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Oltman’s Friday Fr33bie: Breaking the Tower

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Have you ever heard of a guy named Notch (aka Markus Persson)? He made a small little game called Minecraft. He then sold it before it was released and made, like, a gazillion bucks! He then got into legal fights with Bethesda, tried to help Tim Schafer make Psychonauts 2 and named his next game 0x10c (no, I do not know how to pronounce that either).

Before Minecraft made him his millions, however, Notch made a little game called Breaking the Tower. The game is available on the Mojang website for the sweet price of your time, and nothing else.

Break the Tower Screenshot 1

In its simplest form Breaking the Tower is a game about conquering by expansion. You only ever get to build buildings – nothing else. These buildings will produce a population that will get to work as the woodcutter, farm or even barracks. Building guard posts will allow these little pixel sized people to move closer and closer to the tower, eventually attacking and, inevitably, breaking it.

As simple as this sounds there is a lot of depth to it. Resources are limited, but can be reintroduced by starting new plantations. When to build and where to build is important as the local brigands will surely attack and easily kill your peasants. Barracks are needed to not only protect your people, but also attack the brigands.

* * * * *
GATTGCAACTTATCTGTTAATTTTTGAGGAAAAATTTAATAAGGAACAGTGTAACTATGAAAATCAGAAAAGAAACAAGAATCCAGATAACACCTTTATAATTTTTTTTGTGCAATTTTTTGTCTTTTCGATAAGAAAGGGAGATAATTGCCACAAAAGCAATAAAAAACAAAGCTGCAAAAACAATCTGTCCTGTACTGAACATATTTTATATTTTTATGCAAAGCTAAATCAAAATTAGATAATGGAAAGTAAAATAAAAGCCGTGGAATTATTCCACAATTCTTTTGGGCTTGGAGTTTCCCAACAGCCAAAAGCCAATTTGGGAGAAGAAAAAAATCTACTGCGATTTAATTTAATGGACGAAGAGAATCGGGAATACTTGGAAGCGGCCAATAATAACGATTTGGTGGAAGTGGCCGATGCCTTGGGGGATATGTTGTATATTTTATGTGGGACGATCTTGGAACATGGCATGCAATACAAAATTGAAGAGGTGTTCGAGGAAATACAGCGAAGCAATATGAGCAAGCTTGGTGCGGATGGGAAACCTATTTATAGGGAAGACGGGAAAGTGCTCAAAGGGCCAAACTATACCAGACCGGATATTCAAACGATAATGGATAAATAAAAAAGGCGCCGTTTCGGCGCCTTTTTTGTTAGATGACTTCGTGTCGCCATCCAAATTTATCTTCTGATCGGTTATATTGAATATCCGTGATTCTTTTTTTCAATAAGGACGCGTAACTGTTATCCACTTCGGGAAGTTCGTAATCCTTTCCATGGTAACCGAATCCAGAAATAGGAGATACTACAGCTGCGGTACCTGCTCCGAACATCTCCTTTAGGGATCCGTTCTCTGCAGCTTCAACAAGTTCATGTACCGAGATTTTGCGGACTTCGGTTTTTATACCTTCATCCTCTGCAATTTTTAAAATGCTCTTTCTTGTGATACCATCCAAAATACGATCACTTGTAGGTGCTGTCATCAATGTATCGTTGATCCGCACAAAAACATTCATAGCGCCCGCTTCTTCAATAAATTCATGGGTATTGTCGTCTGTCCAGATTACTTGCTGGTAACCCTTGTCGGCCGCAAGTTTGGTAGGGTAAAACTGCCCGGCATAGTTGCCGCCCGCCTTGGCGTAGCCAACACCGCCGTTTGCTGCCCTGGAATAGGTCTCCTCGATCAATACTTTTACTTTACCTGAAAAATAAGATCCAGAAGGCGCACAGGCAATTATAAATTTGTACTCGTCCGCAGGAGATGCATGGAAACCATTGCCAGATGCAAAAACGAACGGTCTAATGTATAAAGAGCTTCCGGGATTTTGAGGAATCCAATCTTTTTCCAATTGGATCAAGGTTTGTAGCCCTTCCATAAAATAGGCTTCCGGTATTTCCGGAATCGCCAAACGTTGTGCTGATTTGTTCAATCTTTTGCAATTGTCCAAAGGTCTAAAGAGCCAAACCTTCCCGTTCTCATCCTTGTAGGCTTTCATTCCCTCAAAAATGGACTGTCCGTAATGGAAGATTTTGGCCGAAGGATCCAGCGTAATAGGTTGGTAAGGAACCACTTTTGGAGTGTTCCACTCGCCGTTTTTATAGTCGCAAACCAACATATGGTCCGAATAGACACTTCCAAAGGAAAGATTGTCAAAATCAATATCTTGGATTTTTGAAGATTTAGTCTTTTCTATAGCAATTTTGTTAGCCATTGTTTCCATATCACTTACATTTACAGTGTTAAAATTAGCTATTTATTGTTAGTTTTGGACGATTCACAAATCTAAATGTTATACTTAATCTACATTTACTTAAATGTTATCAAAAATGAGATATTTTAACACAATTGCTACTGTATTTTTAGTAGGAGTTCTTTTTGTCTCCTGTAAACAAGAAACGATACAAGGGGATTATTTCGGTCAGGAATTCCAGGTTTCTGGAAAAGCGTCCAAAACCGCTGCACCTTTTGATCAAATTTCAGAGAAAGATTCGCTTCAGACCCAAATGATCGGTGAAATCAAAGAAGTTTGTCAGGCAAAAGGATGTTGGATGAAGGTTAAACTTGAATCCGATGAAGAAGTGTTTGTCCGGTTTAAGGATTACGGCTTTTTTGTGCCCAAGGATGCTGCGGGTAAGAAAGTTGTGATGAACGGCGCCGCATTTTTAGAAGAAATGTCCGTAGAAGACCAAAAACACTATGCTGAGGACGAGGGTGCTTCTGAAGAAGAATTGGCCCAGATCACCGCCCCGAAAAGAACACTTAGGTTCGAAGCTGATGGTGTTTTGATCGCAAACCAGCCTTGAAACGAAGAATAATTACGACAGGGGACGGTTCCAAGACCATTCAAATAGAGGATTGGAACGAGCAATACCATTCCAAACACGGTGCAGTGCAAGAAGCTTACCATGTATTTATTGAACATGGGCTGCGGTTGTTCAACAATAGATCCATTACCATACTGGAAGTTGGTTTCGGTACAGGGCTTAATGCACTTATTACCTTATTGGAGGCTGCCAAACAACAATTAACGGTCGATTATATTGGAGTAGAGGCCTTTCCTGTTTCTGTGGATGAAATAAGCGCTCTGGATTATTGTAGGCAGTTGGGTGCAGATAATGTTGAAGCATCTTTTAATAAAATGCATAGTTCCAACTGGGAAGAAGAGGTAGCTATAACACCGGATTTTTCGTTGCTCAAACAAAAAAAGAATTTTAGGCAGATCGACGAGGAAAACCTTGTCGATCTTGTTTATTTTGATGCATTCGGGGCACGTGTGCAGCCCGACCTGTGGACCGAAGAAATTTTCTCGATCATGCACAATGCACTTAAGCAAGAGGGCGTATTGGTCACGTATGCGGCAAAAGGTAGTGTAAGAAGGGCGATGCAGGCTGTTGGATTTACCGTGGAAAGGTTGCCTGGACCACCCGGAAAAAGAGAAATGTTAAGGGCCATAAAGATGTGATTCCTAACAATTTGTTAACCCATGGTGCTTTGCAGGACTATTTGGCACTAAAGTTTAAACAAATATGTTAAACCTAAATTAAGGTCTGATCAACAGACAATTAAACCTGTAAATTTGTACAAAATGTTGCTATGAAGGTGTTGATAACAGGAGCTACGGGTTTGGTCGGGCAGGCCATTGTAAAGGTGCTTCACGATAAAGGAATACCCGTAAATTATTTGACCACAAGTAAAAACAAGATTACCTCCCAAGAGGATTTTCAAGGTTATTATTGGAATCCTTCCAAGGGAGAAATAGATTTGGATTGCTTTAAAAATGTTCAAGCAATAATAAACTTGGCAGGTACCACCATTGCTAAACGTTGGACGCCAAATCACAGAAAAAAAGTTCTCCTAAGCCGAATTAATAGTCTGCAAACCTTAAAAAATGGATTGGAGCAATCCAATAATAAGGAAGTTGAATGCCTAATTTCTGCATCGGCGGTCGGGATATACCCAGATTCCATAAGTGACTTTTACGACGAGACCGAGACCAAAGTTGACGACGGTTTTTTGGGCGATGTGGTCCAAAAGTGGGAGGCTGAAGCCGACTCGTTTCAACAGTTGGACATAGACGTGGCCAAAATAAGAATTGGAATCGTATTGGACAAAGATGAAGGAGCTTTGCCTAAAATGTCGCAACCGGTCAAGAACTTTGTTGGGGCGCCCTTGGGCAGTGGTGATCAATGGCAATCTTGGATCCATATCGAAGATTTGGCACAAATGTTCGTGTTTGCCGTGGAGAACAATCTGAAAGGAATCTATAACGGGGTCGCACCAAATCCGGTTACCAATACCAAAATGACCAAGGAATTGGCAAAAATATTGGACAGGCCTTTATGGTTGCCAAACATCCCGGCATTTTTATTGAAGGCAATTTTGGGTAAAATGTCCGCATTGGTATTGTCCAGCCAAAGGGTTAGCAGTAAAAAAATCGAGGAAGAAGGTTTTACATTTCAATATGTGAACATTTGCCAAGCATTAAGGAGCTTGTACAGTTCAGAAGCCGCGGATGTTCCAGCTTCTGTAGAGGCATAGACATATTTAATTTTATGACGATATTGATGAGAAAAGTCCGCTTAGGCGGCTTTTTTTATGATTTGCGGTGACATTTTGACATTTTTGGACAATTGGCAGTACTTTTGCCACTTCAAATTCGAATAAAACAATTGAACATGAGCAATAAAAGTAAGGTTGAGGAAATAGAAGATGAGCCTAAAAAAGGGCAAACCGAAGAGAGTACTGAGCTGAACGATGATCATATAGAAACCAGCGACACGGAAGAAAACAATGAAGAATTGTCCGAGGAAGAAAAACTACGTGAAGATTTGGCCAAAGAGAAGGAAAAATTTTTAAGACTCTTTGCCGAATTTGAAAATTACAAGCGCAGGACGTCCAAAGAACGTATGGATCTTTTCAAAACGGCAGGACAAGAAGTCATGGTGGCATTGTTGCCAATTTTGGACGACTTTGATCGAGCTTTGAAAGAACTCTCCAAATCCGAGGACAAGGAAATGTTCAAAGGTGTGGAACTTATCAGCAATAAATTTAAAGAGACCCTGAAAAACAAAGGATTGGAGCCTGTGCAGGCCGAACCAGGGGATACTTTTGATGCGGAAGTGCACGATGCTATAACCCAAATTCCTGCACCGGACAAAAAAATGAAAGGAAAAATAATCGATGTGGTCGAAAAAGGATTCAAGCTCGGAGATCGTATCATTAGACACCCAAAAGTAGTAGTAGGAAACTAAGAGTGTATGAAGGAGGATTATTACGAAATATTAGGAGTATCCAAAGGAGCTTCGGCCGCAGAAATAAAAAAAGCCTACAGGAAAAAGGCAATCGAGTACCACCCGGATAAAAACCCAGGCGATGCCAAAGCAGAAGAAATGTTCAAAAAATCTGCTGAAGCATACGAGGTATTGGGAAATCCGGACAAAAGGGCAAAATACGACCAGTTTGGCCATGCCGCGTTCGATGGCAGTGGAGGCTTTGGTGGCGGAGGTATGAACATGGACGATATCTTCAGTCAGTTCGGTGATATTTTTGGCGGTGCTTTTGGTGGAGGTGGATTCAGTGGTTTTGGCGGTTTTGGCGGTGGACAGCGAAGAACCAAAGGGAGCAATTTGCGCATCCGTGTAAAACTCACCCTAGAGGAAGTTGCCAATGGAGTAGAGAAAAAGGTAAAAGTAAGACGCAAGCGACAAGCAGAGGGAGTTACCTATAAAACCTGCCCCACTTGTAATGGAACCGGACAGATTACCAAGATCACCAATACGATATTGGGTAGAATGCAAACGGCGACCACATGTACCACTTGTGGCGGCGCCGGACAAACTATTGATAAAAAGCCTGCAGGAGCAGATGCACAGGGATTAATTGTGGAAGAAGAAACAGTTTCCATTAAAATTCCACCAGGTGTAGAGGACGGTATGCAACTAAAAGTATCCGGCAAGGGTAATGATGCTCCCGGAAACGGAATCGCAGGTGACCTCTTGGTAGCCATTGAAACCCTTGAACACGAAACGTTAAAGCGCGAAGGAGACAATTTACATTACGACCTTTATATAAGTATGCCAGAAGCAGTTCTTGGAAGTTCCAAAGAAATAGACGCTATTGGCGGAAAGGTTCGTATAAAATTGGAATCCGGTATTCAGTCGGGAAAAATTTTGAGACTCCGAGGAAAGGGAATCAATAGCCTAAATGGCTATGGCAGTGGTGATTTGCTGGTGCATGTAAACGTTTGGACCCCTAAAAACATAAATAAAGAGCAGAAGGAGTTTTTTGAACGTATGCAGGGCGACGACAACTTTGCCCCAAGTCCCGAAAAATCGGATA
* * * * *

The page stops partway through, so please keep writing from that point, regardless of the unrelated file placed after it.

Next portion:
Break the Tower Screenshot 2

The game runs at a very slow pace, which is kind of unusual for a casual game, but if you run this in the background at work it is perfect to kick off, go to a meeting or two and come back without really missing out too much. Trees grow, crops are harvested and life goes on without your interruptions.

To lose yourself in a great little title by one of the best gaming personalities in recent years, hop on over to the official website to give the tower hell!

Break the Tower Screenshot 3

Break the Tower Screenshot 4

Oltman’s Friday Freebie is El33tonline’s weekly look at great, free games that Oltman has discovered after delving into the depths of the internet in search of rare gems. Leave the deep-sea diving to him – it’s dangerous, risky work – but feel free to recommend future freebies for us to take a look at.


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